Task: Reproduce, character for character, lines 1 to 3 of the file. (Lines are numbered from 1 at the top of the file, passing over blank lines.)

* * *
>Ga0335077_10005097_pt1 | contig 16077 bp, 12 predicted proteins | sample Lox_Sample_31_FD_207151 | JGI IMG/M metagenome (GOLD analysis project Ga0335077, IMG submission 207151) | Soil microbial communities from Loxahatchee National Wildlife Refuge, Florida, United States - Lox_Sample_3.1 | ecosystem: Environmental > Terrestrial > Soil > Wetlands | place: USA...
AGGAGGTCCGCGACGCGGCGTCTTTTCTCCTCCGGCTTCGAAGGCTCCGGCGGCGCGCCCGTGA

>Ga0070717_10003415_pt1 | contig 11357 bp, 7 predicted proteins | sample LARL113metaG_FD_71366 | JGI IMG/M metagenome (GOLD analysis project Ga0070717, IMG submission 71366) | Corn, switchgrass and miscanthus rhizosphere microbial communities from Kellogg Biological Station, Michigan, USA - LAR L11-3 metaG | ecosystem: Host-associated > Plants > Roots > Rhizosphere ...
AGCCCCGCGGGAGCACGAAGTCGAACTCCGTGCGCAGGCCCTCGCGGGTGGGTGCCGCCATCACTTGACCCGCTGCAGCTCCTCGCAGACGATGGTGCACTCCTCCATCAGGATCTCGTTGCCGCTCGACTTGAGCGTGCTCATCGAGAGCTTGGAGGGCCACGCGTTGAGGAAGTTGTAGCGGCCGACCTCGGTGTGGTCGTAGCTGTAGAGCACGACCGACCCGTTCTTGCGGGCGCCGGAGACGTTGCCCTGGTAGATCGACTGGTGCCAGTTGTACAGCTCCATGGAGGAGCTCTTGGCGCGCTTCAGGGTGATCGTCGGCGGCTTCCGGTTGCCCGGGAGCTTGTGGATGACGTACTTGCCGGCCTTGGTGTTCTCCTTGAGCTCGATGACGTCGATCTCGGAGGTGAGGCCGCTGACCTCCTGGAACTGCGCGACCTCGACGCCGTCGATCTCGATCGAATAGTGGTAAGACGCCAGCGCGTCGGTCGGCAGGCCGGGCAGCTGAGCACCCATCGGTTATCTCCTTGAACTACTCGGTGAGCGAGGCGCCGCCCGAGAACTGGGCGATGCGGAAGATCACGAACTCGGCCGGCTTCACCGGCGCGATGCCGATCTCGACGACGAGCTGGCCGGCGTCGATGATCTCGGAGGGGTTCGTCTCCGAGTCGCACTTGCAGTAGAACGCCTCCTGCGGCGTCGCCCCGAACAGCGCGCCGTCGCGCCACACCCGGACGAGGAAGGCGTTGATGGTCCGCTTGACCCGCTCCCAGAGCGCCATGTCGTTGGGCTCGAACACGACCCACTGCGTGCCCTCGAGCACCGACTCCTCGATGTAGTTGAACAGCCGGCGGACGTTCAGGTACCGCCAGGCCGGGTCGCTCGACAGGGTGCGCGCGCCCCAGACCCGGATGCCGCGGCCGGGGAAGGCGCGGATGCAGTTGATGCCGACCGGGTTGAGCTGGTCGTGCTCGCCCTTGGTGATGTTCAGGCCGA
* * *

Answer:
>Ga0335077_10005097_pt1 | contig 16077 bp, 12 predicted proteins | sample Lox_Sample_31_FD_207151 | JGI IMG/M metagenome (GOLD analysis project Ga0335077, IMG submission 207151) | Soil microbial communities from Loxahatchee National Wildlife Refuge, Florida, United States - Lox_Sample_3.1 | ecosystem: Environmental > Terrestrial > Soil > Wetlands | place: USA...
AGGAGGTCCGCGACGCGGCGTCTTTTCTCCTCCGGCTTCGAAGGCTCCGGCGGCGCGCCCGTGA

>Ga0070717_10003415_pt1 | contig 11357 bp, 7 predicted proteins | sample LARL113metaG_FD_71366 | JGI IMG/M metagenome (GOLD analysis project Ga0070717, IMG submission 71366) | Corn, switchgrass and miscanthus rhizosphere microbial communities from Kellogg Biological Station, Michigan, USA - LAR L11-3 metaG | ecosystem: Host-associated > Plants > Roots > Rhizosphere ...